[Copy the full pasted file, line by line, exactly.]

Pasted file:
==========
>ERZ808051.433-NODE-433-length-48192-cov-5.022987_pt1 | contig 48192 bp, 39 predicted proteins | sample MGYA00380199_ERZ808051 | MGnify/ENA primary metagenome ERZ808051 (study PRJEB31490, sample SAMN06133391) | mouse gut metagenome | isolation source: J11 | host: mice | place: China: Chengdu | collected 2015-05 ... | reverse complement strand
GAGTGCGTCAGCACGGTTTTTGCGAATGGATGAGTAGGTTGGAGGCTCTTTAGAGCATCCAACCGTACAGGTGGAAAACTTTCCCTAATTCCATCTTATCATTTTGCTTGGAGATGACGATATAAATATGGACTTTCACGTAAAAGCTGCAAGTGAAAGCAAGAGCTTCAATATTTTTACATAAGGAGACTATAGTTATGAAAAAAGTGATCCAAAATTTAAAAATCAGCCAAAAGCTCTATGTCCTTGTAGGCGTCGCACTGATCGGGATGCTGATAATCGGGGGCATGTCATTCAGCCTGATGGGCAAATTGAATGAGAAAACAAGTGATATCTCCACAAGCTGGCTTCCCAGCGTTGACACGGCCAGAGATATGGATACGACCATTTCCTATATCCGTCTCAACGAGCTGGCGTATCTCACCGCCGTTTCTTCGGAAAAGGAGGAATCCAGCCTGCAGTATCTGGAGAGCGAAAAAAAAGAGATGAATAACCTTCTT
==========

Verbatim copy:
>ERZ808051.433-NODE-433-length-48192-cov-5.022987_pt1 | contig 48192 bp, 39 predicted proteins | sample MGYA00380199_ERZ808051 | MGnify/ENA primary metagenome ERZ808051 (study PRJEB31490, sample SAMN06133391) | mouse gut metagenome | isolation source: J11 | host: mice | place: China: Chengdu | collected 2015-05 ... | reverse complement strand
GAGTGCGTCAGCACGGTTTTTGCGAATGGATGAGTAGGTTGGAGGCTCTTTAGAGCATCCAACCGTACAGGTGGAAAACTTTCCCTAATTCCATCTTATCATTTTGCTTGGAGATGACGATATAAATATGGACTTTCACGTAAAAGCTGCAAGTGAAAGCAAGAGCTTCAATATTTTTACATAAGGAGACTATAGTTATGAAAAAAGTGATCCAAAATTTAAAAATCAGCCAAAAGCTCTATGTCCTTGTAGGCGTCGCACTGATCGGGATGCTGATAATCGGGGGCATGTCATTCAGCCTGATGGGCAAATTGAATGAGAAAACAAGTGATATCTCCACAAGCTGGCTTCCCAGCGTTGACACGGCCAGAGATATGGATACGACCATTTCCTATATCCGTCTCAACGAGCTGGCGTATCTCACCGCCGTTTCTTCGGAAAAGGAGGAATCCAGCCTGCAGTATCTGGAGAGCGAAAAAAAAGAGATGAATAACCTTCTT